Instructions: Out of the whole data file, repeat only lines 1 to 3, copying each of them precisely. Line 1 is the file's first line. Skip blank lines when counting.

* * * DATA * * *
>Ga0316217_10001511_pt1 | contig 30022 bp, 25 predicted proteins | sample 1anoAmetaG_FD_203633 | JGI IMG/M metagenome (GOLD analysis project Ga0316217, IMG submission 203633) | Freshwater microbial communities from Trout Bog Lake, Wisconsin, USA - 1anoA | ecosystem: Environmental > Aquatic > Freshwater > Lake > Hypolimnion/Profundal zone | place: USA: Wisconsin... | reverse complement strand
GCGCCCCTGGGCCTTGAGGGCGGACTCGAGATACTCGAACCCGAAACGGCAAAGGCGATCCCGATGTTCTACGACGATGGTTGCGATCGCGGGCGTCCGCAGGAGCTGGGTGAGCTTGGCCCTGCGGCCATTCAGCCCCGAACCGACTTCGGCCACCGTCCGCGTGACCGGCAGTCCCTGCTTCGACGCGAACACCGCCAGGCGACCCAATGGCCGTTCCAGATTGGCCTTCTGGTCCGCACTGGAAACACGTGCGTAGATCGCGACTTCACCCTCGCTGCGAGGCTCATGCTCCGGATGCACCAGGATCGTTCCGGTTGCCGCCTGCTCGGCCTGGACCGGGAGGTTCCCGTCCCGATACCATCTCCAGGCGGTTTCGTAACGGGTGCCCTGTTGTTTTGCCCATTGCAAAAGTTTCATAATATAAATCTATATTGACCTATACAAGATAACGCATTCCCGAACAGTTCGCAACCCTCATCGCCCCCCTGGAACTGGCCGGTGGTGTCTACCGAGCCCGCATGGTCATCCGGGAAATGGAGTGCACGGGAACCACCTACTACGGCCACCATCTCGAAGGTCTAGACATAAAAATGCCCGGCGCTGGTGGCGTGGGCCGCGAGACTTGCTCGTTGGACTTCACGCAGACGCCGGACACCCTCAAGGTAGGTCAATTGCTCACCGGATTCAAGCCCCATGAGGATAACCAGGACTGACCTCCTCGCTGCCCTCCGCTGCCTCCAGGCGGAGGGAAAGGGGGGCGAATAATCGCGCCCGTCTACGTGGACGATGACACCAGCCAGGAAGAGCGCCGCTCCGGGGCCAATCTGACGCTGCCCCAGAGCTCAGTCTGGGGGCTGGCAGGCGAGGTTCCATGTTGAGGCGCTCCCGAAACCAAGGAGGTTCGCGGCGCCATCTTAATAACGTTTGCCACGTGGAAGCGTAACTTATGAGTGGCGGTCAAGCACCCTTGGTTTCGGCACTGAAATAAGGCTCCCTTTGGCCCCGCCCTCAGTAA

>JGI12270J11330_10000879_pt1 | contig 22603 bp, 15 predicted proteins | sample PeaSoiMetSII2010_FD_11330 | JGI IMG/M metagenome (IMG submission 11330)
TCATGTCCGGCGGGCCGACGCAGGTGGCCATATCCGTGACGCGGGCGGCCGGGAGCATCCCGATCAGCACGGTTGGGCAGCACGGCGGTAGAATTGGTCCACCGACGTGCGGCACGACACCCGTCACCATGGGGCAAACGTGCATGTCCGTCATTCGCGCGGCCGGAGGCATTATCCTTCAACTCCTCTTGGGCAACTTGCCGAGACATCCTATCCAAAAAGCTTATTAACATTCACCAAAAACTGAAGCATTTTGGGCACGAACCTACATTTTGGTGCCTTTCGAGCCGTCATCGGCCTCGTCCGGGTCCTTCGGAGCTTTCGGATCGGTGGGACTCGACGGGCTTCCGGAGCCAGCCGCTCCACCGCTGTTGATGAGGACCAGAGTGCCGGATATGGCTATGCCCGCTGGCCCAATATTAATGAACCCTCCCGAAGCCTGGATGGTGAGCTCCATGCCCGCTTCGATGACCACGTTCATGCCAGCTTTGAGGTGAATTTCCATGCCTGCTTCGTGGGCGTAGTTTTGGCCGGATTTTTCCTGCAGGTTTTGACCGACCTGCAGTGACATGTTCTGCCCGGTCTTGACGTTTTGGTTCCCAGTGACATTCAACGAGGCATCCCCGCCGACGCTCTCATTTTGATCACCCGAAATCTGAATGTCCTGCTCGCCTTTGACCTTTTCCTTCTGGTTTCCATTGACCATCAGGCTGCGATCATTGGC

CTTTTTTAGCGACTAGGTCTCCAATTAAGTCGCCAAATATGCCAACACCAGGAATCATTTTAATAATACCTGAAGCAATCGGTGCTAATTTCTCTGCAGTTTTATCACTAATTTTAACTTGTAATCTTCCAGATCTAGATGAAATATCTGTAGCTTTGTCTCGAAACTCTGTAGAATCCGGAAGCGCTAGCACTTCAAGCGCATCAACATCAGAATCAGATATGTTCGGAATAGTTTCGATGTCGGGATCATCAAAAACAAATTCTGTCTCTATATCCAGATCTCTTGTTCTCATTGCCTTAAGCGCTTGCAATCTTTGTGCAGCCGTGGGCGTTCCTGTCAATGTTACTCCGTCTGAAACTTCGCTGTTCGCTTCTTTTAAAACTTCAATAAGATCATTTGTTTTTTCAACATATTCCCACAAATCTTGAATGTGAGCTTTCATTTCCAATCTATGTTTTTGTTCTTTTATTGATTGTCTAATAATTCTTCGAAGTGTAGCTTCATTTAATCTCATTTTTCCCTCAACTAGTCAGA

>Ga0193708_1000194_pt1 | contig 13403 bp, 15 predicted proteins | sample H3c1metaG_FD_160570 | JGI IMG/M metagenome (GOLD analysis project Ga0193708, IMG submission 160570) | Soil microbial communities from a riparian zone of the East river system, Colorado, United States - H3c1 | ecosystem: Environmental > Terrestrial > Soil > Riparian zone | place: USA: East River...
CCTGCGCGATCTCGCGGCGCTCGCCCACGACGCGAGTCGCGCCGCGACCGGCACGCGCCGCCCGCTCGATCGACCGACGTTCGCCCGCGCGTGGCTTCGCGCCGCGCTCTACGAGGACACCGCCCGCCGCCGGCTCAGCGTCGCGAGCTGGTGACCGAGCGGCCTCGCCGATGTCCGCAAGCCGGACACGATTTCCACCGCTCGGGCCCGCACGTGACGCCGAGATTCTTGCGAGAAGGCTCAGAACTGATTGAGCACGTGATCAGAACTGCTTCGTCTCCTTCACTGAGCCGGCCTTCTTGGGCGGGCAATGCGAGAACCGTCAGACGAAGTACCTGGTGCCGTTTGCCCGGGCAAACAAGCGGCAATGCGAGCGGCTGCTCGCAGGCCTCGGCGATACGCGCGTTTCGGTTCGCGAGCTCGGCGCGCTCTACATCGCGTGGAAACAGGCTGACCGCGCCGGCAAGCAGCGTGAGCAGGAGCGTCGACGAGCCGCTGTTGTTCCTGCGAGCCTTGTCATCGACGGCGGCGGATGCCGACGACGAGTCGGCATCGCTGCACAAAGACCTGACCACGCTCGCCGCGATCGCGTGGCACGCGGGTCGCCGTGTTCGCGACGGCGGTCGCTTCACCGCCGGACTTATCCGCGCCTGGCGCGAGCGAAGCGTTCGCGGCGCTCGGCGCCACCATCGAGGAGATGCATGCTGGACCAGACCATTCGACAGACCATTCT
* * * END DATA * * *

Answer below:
>Ga0316217_10001511_pt1 | contig 30022 bp, 25 predicted proteins | sample 1anoAmetaG_FD_203633 | JGI IMG/M metagenome (GOLD analysis project Ga0316217, IMG submission 203633) | Freshwater microbial communities from Trout Bog Lake, Wisconsin, USA - 1anoA | ecosystem: Environmental > Aquatic > Freshwater > Lake > Hypolimnion/Profundal zone | place: USA: Wisconsin... | reverse complement strand
GCGCCCCTGGGCCTTGAGGGCGGACTCGAGATACTCGAACCCGAAACGGCAAAGGCGATCCCGATGTTCTACGACGATGGTTGCGATCGCGGGCGTCCGCAGGAGCTGGGTGAGCTTGGCCCTGCGGCCATTCAGCCCCGAACCGACTTCGGCCACCGTCCGCGTGACCGGCAGTCCCTGCTTCGACGCGAACACCGCCAGGCGACCCAATGGCCGTTCCAGATTGGCCTTCTGGTCCGCACTGGAAACACGTGCGTAGATCGCGACTTCACCCTCGCTGCGAGGCTCATGCTCCGGATGCACCAGGATCGTTCCGGTTGCCGCCTGCTCGGCCTGGACCGGGAGGTTCCCGTCCCGATACCATCTCCAGGCGGTTTCGTAACGGGTGCCCTGTTGTTTTGCCCATTGCAAAAGTTTCATAATATAAATCTATATTGACCTATACAAGATAACGCATTCCCGAACAGTTCGCAACCCTCATCGCCCCCCTGGAACTGGCCGGTGGTGTCTACCGAGCCCGCATGGTCATCCGGGAAATGGAGTGCACGGGAACCACCTACTACGGCCACCATCTCGAAGGTCTAGACATAAAAATGCCCGGCGCTGGTGGCGTGGGCCGCGAGACTTGCTCGTTGGACTTCACGCAGACGCCGGACACCCTCAAGGTAGGTCAATTGCTCACCGGATTCAAGCCCCATGAGGATAACCAGGACTGACCTCCTCGCTGCCCTCCGCTGCCTCCAGGCGGAGGGAAAGGGGGGCGAATAATCGCGCCCGTCTACGTGGACGATGACACCAGCCAGGAAGAGCGCCGCTCCGGGGCCAATCTGACGCTGCCCCAGAGCTCAGTCTGGGGGCTGGCAGGCGAGGTTCCATGTTGAGGCGCTCCCGAAACCAAGGAGGTTCGCGGCGCCATCTTAATAACGTTTGCCACGTGGAAGCGTAACTTATGAGTGGCGGTCAAGCACCCTTGGTTTCGGCACTGAAATAAGGCTCCCTTTGGCCCCGCCCTCAGTAA

>JGI12270J11330_10000879_pt1 | contig 22603 bp, 15 predicted proteins | sample PeaSoiMetSII2010_FD_11330 | JGI IMG/M metagenome (IMG submission 11330)